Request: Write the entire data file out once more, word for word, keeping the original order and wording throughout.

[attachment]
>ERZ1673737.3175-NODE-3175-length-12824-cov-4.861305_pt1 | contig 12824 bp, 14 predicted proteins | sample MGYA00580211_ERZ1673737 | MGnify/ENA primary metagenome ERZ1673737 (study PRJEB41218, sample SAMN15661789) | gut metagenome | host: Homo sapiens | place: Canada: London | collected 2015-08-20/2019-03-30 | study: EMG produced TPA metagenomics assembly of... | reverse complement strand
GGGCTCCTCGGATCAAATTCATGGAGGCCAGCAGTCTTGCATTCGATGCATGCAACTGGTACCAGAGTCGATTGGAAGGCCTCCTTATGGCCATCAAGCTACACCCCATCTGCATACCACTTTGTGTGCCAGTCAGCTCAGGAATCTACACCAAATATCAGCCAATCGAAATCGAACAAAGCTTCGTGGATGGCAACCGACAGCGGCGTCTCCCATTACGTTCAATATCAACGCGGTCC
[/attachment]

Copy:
>ERZ1673737.3175-NODE-3175-length-12824-cov-4.861305_pt1 | contig 12824 bp, 14 predicted proteins | sample MGYA00580211_ERZ1673737 | MGnify/ENA primary metagenome ERZ1673737 (study PRJEB41218, sample SAMN15661789) | gut metagenome | host: Homo sapiens | place: Canada: London | collected 2015-08-20/2019-03-30 | study: EMG produced TPA metagenomics assembly of... | reverse complement strand
GGGCTCCTCGGATCAAATTCATGGAGGCCAGCAGTCTTGCATTCGATGCATGCAACTGGTACCAGAGTCGATTGGAAGGCCTCCTTATGGCCATCAAGCTACACCCCATCTGCATACCACTTTGTGTGCCAGTCAGCTCAGGAATCTACACCAAATATCAGCCAATCGAAATCGAACAAAGCTTCGTGGATGGCAACCGACAGCGGCGTCTCCCATTACGTTCAATATCAACGCGGTCC